Another explanation might be just that the last thing I had done after the engine last ran, and before taking the valve cover off, was a leakdown test. I had turned the crank a few times around by hand, which might have left the lobes a little dry with no oil pressure to speak of. I don't know.

    Leakdown test results

    I don't have any compression baseline from when I bought the car, because I don't have a Prius-aware scanner that can tell it to crank for a compression test. But last week I picked up an OTC 5609 Cylinder Leakage Tester, basically a regulator and two pressure gauges with a calibrated orifice between, using an air compressor to test without having to crank the engine. It's cheaper than any Prius-aware scanner I know of. (Heck, even if you don't have an air compressor you can buy a small one and it's still cheaper.) It also seems more repeatable and useful than the old way of checking compression.

    The reading is made by setting the regulator to a chosen pressure on the inlet gauge (in my case 75 or 90 psi) and reading the outlet gauge (downstream of the orifice), which can be converted to "%" with a chart in the tool case.

    Cyl @75psi @90psi %
    1 1 70 82 7% 9%
    2 3 69 missed 8%
    3 4 72 85 4% 6%
    4 2 73 87 3% 3%


    (I missed one reading when the note-taking app I was using didn't record me.) Strictly speaking, the "%" figures can't be compared to others using different testers because apparently different testers can use different orifice dimensions (unless they're sold to meet the FAA standard for aircraft). Mine doesn't say anything about its orifice size.

    Still, what I read online makes these readings sound ok for an 11 year old engine. The spark plugs have the light tan deposits considered normal.

    There doesn't seem to be much wrong with this engine after 11 years, except for this one noise. Trouble is, if it doesn't turn out to be valve train, I don't think the double-decker oil pan would even let me inspect the bearings without pulling the engine, and at that point it's just as easy to put a different one in.

    I still like the car too much to want to punt.

    Any thoughts?

    -Chap

    Edit: update tables in ancient post because XenForo keeps changing how tables work
     

    Attached Files:

    #1 ChapmanF, Dec 7, 2012
    Last edited: Mar 23, 2015
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  2. bwilson4web

    bwilson4web BMW i3 and Model 3

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    Curious problem. What grade of oil? Typical morning temperatures?

    I did not have any luck with the MP4 but this is my oldest laptop. I'll try some other systems. But it occurs to me if there were someway to use cylinder #4 spark to provide an index, the angle to the mechanical knock could be measured.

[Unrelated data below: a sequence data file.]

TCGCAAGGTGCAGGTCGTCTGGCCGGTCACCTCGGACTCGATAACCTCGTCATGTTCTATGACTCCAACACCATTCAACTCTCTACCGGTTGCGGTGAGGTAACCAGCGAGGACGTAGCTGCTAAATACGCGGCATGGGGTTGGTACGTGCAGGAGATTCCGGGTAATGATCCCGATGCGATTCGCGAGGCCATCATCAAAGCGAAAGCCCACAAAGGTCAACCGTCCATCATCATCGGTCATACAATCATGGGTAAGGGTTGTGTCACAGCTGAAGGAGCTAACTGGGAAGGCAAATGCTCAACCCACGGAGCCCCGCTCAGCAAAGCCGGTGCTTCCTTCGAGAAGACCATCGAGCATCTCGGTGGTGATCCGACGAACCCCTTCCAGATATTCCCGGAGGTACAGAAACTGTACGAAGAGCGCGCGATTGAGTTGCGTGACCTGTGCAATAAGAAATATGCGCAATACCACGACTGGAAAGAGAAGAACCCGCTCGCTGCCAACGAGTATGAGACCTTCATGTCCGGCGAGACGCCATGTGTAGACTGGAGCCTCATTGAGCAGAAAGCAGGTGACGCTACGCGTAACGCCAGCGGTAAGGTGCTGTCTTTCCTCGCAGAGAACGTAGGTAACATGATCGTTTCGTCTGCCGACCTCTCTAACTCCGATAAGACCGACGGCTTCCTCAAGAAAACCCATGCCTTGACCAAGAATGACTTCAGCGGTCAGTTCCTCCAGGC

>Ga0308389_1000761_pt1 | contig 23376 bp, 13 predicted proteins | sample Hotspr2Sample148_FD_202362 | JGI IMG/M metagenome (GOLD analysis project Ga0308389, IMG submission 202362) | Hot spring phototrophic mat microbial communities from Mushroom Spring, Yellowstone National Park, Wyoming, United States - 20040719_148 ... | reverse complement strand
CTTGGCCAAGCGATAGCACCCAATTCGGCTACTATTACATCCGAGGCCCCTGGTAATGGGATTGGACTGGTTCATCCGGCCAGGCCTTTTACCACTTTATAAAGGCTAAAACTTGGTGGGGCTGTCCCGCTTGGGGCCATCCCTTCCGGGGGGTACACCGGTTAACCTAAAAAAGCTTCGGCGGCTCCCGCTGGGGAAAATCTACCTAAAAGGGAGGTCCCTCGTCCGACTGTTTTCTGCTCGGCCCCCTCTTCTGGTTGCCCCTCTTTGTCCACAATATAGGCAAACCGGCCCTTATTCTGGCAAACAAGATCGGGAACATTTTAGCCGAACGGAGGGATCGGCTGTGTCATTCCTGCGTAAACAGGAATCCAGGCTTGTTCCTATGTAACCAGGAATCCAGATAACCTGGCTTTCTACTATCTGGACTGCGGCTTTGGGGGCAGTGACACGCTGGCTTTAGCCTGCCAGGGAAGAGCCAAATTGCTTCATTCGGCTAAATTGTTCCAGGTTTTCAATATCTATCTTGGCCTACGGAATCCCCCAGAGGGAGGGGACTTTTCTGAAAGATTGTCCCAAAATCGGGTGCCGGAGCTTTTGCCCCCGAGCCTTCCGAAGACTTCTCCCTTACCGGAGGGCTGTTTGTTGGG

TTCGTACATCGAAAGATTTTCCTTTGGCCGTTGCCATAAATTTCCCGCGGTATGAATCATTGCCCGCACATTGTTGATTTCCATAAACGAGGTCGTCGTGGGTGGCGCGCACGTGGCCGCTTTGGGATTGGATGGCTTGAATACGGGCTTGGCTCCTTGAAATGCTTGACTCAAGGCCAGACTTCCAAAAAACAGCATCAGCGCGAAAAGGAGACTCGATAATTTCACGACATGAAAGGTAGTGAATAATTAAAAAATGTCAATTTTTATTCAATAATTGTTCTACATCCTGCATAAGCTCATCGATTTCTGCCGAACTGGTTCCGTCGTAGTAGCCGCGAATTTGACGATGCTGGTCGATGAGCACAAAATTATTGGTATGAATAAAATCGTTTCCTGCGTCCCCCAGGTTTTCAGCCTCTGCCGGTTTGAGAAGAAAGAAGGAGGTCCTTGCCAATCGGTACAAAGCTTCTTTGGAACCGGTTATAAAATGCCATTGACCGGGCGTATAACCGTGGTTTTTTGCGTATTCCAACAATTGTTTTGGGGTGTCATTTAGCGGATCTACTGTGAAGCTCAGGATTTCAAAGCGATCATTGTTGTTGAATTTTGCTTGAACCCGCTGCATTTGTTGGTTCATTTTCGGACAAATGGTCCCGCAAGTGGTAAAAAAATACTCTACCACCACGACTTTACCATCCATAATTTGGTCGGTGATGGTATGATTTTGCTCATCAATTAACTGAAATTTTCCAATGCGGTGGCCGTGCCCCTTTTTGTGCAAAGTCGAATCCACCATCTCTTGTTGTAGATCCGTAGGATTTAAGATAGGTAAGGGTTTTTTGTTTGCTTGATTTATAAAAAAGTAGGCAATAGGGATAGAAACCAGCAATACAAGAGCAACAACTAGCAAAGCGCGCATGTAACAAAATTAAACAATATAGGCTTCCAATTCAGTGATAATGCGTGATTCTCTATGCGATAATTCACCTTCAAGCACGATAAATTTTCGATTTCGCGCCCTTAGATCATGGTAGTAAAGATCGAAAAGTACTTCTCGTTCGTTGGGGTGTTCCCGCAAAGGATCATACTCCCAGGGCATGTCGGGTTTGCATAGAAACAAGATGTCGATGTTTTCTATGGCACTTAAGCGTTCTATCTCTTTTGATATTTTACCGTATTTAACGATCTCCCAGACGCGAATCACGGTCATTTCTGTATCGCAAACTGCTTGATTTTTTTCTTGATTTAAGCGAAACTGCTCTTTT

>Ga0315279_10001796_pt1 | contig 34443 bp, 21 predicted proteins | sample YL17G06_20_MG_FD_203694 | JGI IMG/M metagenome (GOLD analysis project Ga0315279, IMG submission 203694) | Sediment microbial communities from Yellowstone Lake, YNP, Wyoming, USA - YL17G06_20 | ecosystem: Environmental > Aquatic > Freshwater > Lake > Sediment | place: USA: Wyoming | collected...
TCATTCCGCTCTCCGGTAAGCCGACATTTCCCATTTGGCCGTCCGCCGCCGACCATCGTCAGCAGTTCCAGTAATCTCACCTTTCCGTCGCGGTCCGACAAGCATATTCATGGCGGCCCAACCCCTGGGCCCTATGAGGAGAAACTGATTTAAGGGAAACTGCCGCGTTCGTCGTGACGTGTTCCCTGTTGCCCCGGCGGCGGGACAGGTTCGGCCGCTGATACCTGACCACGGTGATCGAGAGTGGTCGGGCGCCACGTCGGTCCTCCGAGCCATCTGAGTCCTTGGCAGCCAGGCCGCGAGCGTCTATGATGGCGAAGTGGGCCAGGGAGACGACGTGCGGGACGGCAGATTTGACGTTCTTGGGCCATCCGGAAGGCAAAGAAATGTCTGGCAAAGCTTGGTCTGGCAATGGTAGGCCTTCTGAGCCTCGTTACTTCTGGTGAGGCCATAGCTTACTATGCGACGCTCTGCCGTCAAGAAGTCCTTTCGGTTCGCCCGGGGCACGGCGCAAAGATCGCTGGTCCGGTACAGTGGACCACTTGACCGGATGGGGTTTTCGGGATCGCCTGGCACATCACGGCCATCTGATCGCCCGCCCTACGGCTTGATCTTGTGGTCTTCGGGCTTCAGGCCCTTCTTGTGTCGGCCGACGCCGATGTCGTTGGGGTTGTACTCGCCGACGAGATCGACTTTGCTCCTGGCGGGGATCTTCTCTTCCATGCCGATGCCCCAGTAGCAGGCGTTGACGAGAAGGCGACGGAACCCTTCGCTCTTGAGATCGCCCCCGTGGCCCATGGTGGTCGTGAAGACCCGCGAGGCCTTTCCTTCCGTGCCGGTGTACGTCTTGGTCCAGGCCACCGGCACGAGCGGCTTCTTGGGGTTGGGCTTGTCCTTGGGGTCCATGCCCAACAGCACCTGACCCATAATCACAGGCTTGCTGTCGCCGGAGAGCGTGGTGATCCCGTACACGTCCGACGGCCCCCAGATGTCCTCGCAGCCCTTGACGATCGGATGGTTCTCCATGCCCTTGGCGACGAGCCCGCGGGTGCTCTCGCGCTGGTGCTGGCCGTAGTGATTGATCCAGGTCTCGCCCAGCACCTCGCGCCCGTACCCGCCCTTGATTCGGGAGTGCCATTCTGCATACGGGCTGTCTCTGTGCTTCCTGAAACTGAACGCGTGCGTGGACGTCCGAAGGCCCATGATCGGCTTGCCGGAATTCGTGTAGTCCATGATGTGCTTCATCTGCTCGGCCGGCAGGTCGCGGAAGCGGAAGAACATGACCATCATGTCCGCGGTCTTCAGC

. . . . . . . . .
    The table without <RETURN>:
    Column 1
    0 [tr][th]Cylinder[/th][th]Valve[/th][th]Inch[/th][th]mm[/th][th][/th][/tr][tr][th]1[/th][th]ex1[/th][td].010"[/td][td].25mm[/td][td]tight[/td][/tr][tr][th]1[/th][th]ex2[/th][td].011"[/td][td].28mm[/td][td][/td][/tr][tr][th]1[/th][th]in1[/th][td].007"[/td][td].18mm[/td][td][/td][/tr][tr][th]1[/th][th]in2[/th][td].007"[/td][td].18mm[/td][td][/td][/tr][tr][th]2[/th][th]ex1[/th][td].012"[/td][td].30mm[/td][td][/td][/tr][tr][th]2[/th][th]ex2[/th][td].011"[/td][td].28mm[/td][td][/td][/tr][tr][th]2[/th][th]in1[/th][td].006"[/td][td].15mm[/td][td]tight[/td][/tr][tr][th]2[/th][th]in2[/th][td].007"[/td][td].18mm[/td][td][/td][/tr][tr][th]3[/th][th]ex1[/th][td].010"[/td][td].25mm[/td][td]tight[/td][/tr][tr][th]3[/th][th]ex2[/th][td].010"[/td][td].25mm[/td][td]tight[/td][/tr][tr][th]3[/th][th]in1[/th][td].007"[/td][td].18mm[/td][td][/td][/tr][tr][th]3[/th][th]in2[/th][td].007"[/td][td].18mm[/td][td][/td][/tr][tr][th]4[/th][th]ex1[/th][td].0095"[/td][td].24mm[/td][td]tight[/td][/tr][tr][th]4[/th][th]ex2[/th][td].010"[/td][td].25mm[/td][td]tight[/td][/tr][tr][th]4[/th][th]in1[/th][td].007"[/td][td].18mm[/td][td][/td][/tr][tr][th]4[/th][th]in2[/th][td].007"[/td][td].18mm[/td][td][/td][/tr]
    <text on same line after /table tag>
    . . .
    Not yet. You've covered the usual bases. I'm thinking "Car Talk."

    Bob Wilson
     
  3. 3prongpaul

    3prongpaul Hybrid Shop Owner, worked on 100's of Prius's

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    The Gen2 ICE is the same basic engine as Gen1. Minor differences with AC compressor setup and air intake. It's almost easier to swap the entire ICE than adjust the valves. ;)

    You may want to consider finding a lowish mileage Gen2 ICE from a recycler to at least "have on the shelf". I've bought complete Prius ICE's for around $300-$400, then you'll have spares of things like throttle body, coil pack, fuel injectors, sensors, etc.

    Right now there is close to zero demand for used Prius ICEs so they are cheap.
     
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  4. ChapmanF

    ChapmanF Senior Member